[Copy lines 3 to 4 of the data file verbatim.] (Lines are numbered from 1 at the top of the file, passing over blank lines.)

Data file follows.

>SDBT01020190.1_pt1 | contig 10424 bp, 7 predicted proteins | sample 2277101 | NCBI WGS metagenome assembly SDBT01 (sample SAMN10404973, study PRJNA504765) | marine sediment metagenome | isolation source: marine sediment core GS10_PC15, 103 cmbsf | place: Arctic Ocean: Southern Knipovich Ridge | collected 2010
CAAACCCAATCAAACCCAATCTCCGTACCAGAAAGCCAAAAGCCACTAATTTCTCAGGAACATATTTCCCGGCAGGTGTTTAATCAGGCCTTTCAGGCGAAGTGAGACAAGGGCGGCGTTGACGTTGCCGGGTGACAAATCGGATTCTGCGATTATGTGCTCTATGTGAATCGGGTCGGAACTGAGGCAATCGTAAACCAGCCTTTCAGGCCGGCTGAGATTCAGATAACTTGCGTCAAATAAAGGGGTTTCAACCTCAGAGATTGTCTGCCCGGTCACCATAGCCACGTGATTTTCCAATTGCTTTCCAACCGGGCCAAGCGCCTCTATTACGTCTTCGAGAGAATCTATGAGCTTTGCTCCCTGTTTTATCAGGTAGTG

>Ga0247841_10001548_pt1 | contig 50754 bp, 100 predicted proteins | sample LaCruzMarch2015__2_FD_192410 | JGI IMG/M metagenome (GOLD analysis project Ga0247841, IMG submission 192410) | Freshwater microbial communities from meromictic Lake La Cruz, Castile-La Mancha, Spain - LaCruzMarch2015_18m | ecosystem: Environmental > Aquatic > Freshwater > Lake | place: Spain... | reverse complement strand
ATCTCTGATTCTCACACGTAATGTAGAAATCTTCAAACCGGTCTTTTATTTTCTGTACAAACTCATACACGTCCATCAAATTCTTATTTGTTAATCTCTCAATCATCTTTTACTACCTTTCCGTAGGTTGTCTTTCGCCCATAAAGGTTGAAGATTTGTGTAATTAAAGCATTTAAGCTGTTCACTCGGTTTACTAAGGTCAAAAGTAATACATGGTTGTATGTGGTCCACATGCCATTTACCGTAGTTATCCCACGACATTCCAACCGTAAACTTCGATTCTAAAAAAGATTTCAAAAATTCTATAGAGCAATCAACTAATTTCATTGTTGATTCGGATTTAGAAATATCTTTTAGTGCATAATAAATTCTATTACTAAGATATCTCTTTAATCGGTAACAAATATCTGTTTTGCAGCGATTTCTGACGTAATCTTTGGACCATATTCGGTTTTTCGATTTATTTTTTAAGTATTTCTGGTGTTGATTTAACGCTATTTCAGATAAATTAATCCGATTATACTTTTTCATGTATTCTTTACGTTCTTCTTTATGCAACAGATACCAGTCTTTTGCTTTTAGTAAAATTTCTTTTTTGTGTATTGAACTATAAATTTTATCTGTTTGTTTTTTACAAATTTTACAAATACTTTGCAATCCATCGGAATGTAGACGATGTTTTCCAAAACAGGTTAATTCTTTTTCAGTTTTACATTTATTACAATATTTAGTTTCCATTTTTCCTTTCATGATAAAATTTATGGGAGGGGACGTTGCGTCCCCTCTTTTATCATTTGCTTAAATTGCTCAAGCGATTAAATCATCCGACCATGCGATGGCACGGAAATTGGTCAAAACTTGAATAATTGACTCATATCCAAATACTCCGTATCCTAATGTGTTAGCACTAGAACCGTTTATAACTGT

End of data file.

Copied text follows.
>Ga0247841_10001548_pt1 | contig 50754 bp, 100 predicted proteins | sample LaCruzMarch2015__2_FD_192410 | JGI IMG/M metagenome (GOLD analysis project Ga0247841, IMG submission 192410) | Freshwater microbial communities from meromictic Lake La Cruz, Castile-La Mancha, Spain - LaCruzMarch2015_18m | ecosystem: Environmental > Aquatic > Freshwater > Lake | place: Spain... | reverse complement strand
ATCTCTGATTCTCACACGTAATGTAGAAATCTTCAAACCGGTCTTTTATTTTCTGTACAAACTCATACACGTCCATCAAATTCTTATTTGTTAATCTCTCAATCATCTTTTACTACCTTTCCGTAGGTTGTCTTTCGCCCATAAAGGTTGAAGATTTGTGTAATTAAAGCATTTAAGCTGTTCACTCGGTTTACTAAGGTCAAAAGTAATACATGGTTGTATGTGGTCCACATGCCATTTACCGTAGTTATCCCACGACATTCCAACCGTAAACTTCGATTCTAAAAAAGATTTCAAAAATTCTATAGAGCAATCAACTAATTTCATTGTTGATTCGGATTTAGAAATATCTTTTAGTGCATAATAAATTCTATTACTAAGATATCTCTTTAATCGGTAACAAATATCTGTTTTGCAGCGATTTCTGACGTAATCTTTGGACCATATTCGGTTTTTCGATTTATTTTTTAAGTATTTCTGGTGTTGATTTAACGCTATTTCAGATAAATTAATCCGATTATACTTTTTCATGTATTCTTTACGTTCTTCTTTATGCAACAGATACCAGTCTTTTGCTTTTAGTAAAATTTCTTTTTTGTGTATTGAACTATAAATTTTATCTGTTTGTTTTTTACAAATTTTACAAATACTTTGCAATCCATCGGAATGTAGACGATGTTTTCCAAAACAGGTTAATTCTTTTTCAGTTTTACATTTATTACAATATTTAGTTTCCATTTTTCCTTTCATGATAAAATTTATGGGAGGGGACGTTGCGTCCCCTCTTTTATCATTTGCTTAAATTGCTCAAGCGATTAAATCATCCGACCATGCGATGGCACGGAAATTGGTCAAAACTTGAATAATTGACTCATATCCAAATACTCCGTATCCTAATGTGTTAGCACTAGAACCGTTTATAACTGT